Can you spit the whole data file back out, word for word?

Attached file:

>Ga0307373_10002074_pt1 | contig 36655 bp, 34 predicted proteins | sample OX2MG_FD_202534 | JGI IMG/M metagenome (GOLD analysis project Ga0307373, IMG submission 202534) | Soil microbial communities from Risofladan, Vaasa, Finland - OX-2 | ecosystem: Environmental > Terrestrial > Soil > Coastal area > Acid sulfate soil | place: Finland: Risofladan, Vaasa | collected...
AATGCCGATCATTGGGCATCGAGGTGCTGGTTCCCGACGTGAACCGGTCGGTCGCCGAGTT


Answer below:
>Ga0307373_10002074_pt1 | contig 36655 bp, 34 predicted proteins | sample OX2MG_FD_202534 | JGI IMG/M metagenome (GOLD analysis project Ga0307373, IMG submission 202534) | Soil microbial communities from Risofladan, Vaasa, Finland - OX-2 | ecosystem: Environmental > Terrestrial > Soil > Coastal area > Acid sulfate soil | place: Finland: Risofladan, Vaasa | collected...
AATGCCGATCATTGGGCATCGAGGTGCTGGTTCCCGACGTGAACCGGTCGGTCGCCGAGTT